Spencer grant to improve assessment of students’ writing skills
Listen to Josh Wilson explain how the use of computerized essay-scoring software can
strengthen students writing skills (Market Scale Ed Tech podcast)
Over the past three years, Joshua Wilson, assistant professor in the University of Delaware’s School of Education (SOE), has studied how computer software could be used to evaluate and improve student writing, and his research continues to garner national attention. This fall, Wilson received a two-year research grant from the Spencer Foundation in support of his work to develop new writing evaluation algorithms for automated essay-scoring systems (AES) designed to improve writing skills of K-12 students.
The Spencer Foundation investigates ways in which education, broadly conceived, can be improved around the world. It encourages high-quality investigation of education through research programs and supports the educational research community through fellowships, training programs, and related activities.
While AES systems already exist, Wilson’s research is unique in its aim is to deliver formative evaluations — assessments that reveal underlying gaps in student knowledge and areas for improvement rather than only indicating the success or failure of a student’s writing.
In a study of 480 students in grades 6 and 8, Wilson and colleagues successfully defined a formative evaluation model using automated measures of students’ writing. Further, there was initial evidence that students’ scores on these levels-of-language measures predicted students’ performance on a state writing assessment.
“A teacher assigns a writing project, which the students complete using the AES software,” Wilson said. “Students submit their drafts to the program for instant scoring. Formative AES programs not only provide scores, they also identify areas of improvement, such as lower-level concerns like spelling and grammar, and higher-level concerns like organization and cohesion. Students correct the errors to get a higher score, while learning from their mistakes. Teachers can complement the AES feedback by evaluating additional higher-level language requirements like idea development, elaboration, and style.”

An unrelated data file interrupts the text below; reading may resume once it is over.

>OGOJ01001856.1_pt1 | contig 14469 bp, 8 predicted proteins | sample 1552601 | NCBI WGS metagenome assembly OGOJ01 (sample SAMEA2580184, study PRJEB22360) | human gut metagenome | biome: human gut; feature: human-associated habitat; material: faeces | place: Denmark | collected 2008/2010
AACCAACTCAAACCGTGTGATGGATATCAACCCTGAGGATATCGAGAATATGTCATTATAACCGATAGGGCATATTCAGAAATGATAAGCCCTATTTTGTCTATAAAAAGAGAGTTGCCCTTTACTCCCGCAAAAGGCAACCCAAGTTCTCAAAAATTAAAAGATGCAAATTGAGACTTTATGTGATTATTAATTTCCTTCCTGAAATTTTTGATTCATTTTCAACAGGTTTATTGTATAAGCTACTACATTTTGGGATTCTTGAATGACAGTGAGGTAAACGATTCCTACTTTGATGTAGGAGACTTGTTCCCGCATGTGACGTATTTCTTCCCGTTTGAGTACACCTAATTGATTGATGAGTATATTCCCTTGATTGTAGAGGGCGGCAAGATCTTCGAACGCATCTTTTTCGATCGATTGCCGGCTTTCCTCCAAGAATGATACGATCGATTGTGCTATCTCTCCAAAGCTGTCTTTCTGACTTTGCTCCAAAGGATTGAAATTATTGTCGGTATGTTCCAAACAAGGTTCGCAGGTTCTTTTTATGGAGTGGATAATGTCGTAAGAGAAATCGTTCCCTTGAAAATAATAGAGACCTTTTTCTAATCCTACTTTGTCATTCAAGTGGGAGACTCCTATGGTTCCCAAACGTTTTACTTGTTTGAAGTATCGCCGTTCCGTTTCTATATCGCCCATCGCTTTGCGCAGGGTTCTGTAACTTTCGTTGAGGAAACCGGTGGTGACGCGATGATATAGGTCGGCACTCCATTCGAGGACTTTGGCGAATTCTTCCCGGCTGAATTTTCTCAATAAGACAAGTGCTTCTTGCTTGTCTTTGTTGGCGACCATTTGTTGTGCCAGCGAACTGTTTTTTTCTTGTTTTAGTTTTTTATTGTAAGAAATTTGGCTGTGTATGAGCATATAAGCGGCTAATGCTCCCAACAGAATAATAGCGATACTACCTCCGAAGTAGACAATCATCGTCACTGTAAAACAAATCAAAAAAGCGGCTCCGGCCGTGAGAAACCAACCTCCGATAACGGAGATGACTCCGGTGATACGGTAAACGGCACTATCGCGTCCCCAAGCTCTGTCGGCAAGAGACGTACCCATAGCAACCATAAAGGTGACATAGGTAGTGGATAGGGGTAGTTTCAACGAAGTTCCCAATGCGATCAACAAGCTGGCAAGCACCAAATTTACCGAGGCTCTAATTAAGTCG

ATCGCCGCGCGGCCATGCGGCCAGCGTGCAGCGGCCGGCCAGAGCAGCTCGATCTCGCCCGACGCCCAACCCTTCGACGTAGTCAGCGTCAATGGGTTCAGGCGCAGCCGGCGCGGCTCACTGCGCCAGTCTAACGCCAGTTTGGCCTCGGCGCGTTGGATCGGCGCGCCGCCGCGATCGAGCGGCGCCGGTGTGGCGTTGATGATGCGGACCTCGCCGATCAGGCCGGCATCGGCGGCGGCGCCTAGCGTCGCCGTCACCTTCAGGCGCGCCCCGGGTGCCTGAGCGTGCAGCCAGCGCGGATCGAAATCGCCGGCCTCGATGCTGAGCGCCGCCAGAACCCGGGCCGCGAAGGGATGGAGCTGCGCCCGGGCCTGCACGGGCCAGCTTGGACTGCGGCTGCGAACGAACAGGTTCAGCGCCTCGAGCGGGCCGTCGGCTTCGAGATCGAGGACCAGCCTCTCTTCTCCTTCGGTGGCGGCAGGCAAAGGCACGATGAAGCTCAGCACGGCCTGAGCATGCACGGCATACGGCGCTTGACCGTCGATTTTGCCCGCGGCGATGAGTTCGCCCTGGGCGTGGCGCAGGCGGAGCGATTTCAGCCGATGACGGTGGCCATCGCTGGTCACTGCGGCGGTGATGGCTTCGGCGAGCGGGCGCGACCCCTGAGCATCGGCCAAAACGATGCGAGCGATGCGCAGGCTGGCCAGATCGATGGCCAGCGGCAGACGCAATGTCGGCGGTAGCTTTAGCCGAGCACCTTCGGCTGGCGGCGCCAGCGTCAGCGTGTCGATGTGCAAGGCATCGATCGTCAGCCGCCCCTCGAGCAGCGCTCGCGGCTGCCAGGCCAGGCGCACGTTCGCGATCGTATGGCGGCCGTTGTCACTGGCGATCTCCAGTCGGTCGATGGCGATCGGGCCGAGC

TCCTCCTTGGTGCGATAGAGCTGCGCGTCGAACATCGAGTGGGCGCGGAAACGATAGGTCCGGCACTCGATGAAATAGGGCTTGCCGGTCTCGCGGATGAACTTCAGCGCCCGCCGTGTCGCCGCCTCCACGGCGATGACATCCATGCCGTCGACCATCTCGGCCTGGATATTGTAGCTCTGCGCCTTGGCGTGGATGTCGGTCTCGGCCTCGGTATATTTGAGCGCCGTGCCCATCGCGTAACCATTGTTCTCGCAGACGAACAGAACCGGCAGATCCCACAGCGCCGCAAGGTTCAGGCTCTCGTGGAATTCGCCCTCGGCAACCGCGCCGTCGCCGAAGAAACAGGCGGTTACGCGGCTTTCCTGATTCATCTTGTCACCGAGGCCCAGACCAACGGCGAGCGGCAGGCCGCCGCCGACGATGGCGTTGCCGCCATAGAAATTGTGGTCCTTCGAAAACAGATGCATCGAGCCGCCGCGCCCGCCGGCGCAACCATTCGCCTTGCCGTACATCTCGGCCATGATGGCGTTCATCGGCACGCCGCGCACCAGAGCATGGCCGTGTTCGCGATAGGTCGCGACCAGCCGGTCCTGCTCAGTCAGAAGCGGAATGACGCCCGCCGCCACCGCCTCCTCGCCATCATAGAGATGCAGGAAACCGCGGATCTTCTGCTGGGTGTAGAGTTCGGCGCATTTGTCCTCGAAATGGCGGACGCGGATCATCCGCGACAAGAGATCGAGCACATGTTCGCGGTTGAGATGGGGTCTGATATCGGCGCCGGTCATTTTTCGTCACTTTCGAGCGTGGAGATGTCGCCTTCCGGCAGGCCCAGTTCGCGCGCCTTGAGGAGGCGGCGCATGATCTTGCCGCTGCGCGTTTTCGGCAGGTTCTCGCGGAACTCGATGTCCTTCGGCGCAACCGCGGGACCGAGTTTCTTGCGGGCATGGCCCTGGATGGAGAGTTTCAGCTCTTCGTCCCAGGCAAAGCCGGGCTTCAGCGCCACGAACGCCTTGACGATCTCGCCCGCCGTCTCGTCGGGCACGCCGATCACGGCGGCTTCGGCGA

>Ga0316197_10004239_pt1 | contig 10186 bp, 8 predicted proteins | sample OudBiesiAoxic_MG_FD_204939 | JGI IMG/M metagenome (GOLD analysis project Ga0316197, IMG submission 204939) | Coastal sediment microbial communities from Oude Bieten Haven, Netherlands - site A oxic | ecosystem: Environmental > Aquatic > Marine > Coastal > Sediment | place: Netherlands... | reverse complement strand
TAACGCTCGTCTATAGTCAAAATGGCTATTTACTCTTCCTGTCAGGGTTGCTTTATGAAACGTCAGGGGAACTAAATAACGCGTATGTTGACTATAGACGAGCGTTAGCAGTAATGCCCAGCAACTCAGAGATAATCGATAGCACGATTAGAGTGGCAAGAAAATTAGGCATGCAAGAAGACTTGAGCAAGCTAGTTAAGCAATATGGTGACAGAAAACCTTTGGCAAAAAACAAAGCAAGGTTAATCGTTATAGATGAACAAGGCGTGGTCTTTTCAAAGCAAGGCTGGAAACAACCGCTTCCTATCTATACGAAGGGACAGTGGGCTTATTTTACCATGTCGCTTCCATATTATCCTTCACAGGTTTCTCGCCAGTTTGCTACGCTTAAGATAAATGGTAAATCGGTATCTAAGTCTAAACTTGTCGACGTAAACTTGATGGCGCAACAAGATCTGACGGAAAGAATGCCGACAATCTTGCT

Teachers use the results of an automated formative assessment to provide meaningful feedback and strategies for improvement, allowing their students to grow as writers. These automated evaluations help teachers respond to student work more quickly and could eliminate implicit biases.
Further research program on AES systems
The Spencer grant will allow Wilson to expand previous research on a new formative assessment model that identifies student language skills at the word, sentence, and discourse level through automated evaluations of the essay’s word choice, syntax, and cohesion.
Wilson will pilot this model in grades 3-5, examine results across multiple genres of student writing, and further test the ability of the model to predict scores on state writing assessments.
“Formative writing assessments are almost universally recommended,” Wilson said. “However, educators use them infrequently because none are simultaneously efficient, reliable, and informative. AES systems excel in the first two of these categories — they’re extremely efficient and reliable — but there is room for improvement with respect to how informative they are for teachers. This is where I’m focusing my research.”
In addition, Wilson has studied the effect of current systems in the teaching and learning of elementary and middle school students, using the PEG Writing assessment program. His preliminary research has shown that the quality of students’ writing improves in response to the software’s feedback, and it appears to be equally effective for students with different reading and writing skills.
This summer, Wilson also received a $399,999 grant from the Institute of Education Sciences (IES) in collaboration with Charles MacArthur, professor in the SOE, and Gaysha Beard, supervisor of English Language Arts at Red Clay School District, to study the effect of existing AES software on the writing of 2,880 Red Clay students in grades three through five.